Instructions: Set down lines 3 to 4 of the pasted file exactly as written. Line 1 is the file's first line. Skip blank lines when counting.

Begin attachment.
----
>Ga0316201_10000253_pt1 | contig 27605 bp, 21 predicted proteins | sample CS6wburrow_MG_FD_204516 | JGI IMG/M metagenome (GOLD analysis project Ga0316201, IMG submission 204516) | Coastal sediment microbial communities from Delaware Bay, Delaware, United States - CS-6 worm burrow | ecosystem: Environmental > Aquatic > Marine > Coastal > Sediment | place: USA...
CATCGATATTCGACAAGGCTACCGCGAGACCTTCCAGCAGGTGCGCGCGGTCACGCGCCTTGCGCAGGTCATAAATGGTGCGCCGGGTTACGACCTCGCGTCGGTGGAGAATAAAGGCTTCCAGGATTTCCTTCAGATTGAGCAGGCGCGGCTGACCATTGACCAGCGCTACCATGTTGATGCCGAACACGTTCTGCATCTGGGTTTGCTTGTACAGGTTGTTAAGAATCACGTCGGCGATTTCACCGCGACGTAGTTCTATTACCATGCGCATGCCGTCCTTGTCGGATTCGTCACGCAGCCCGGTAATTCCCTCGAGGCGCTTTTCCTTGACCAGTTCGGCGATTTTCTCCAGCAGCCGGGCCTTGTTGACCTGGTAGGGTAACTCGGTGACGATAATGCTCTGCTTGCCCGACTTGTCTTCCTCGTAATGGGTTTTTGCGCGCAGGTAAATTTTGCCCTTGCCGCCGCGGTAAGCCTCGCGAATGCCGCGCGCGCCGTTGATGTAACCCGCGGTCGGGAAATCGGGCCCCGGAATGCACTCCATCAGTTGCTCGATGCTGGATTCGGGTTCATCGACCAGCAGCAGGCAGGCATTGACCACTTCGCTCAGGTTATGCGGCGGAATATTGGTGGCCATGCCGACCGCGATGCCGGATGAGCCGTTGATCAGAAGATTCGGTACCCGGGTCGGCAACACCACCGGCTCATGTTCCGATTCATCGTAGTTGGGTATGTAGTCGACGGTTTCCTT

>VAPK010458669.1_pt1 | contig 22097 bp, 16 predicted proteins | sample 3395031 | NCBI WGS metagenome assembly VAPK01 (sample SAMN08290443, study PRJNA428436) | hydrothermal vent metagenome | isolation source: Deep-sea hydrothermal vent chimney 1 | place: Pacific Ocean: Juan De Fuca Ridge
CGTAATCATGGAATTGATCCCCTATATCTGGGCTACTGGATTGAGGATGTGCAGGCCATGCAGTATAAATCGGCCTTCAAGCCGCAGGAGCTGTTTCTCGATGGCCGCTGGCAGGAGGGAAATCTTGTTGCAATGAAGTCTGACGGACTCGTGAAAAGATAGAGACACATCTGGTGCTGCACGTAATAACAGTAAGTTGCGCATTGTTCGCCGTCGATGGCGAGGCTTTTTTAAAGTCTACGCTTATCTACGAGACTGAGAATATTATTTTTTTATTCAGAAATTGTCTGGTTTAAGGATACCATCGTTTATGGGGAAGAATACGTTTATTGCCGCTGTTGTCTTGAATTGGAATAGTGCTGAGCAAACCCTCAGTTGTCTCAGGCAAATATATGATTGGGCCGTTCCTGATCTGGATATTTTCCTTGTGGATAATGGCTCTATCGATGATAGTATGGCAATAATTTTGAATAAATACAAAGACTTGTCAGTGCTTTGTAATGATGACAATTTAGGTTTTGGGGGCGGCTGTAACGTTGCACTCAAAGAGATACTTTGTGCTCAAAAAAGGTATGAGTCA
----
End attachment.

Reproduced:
>VAPK010458669.1_pt1 | contig 22097 bp, 16 predicted proteins | sample 3395031 | NCBI WGS metagenome assembly VAPK01 (sample SAMN08290443, study PRJNA428436) | hydrothermal vent metagenome | isolation source: Deep-sea hydrothermal vent chimney 1 | place: Pacific Ocean: Juan De Fuca Ridge
CGTAATCATGGAATTGATCCCCTATATCTGGGCTACTGGATTGAGGATGTGCAGGCCATGCAGTATAAATCGGCCTTCAAGCCGCAGGAGCTGTTTCTCGATGGCCGCTGGCAGGAGGGAAATCTTGTTGCAATGAAGTCTGACGGACTCGTGAAAAGATAGAGACACATCTGGTGCTGCACGTAATAACAGTAAGTTGCGCATTGTTCGCCGTCGATGGCGAGGCTTTTTTAAAGTCTACGCTTATCTACGAGACTGAGAATATTATTTTTTTATTCAGAAATTGTCTGGTTTAAGGATACCATCGTTTATGGGGAAGAATACGTTTATTGCCGCTGTTGTCTTGAATTGGAATAGTGCTGAGCAAACCCTCAGTTGTCTCAGGCAAATATATGATTGGGCCGTTCCTGATCTGGATATTTTCCTTGTGGATAATGGCTCTATCGATGATAGTATGGCAATAATTTTGAATAAATACAAAGACTTGTCAGTGCTTTGTAATGATGACAATTTAGGTTTTGGGGGCGGCTGTAACGTTGCACTCAAAGAGATACTTTGTGCTCAAAAAAGGTATGAGTCA